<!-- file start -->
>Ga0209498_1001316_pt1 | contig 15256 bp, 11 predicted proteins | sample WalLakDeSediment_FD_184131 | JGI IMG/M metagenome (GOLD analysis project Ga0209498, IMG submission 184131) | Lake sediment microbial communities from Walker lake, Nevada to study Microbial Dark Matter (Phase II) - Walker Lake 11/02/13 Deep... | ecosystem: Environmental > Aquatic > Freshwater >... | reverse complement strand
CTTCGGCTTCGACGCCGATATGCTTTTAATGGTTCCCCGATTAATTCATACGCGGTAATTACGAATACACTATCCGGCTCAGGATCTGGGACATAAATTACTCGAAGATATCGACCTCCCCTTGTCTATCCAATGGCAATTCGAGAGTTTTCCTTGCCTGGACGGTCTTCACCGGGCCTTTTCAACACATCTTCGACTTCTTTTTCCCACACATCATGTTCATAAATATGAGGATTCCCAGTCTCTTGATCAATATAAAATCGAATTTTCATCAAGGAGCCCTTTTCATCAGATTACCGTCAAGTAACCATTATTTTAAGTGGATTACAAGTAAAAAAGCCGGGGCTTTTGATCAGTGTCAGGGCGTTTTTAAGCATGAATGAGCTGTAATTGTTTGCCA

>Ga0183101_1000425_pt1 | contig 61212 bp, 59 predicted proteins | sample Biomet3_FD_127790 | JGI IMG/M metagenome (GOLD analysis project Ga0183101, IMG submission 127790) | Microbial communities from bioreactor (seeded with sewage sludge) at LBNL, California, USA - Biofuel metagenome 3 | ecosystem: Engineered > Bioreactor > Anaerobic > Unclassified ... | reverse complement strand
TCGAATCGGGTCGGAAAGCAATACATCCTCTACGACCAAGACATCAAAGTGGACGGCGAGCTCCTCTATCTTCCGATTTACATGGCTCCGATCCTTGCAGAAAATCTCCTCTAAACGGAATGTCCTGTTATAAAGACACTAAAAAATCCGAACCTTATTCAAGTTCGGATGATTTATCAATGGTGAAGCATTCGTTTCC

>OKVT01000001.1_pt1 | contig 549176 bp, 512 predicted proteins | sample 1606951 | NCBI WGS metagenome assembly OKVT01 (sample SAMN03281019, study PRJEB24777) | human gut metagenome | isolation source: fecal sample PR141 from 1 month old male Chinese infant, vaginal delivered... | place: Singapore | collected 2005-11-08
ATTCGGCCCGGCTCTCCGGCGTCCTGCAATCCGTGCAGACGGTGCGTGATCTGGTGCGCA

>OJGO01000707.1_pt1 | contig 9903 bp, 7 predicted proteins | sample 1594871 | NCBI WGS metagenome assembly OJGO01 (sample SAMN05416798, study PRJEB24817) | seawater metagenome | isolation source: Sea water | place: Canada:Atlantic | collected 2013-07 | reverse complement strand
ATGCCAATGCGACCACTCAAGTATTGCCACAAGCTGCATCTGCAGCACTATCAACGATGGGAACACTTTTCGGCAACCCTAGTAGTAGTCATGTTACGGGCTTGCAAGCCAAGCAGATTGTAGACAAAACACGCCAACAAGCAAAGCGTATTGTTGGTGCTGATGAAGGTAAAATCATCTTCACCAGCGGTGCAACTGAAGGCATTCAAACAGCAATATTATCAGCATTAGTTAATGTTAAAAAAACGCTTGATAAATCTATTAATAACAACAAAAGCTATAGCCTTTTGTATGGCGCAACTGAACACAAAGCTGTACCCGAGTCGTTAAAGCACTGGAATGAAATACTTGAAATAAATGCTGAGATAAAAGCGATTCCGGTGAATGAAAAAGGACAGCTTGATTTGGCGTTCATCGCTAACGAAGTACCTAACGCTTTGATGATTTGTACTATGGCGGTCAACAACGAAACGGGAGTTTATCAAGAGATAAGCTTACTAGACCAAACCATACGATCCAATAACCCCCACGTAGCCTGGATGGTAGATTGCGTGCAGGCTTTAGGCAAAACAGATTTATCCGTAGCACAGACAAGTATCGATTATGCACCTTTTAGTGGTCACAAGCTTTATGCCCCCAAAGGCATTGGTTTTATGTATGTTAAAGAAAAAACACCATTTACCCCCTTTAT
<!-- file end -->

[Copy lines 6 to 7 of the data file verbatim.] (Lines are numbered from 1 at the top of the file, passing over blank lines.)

ATTCGGCCCGGCTCTCCGGCGTCCTGCAATCCGTGCAGACGGTGCGTGATCTGGTGCGCA

>OJGO01000707.1_pt1 | contig 9903 bp, 7 predicted proteins | sample 1594871 | NCBI WGS metagenome assembly OJGO01 (sample SAMN05416798, study PRJEB24817) | seawater metagenome | isolation source: Sea water | place: Canada:Atlantic | collected 2013-07 | reverse complement strand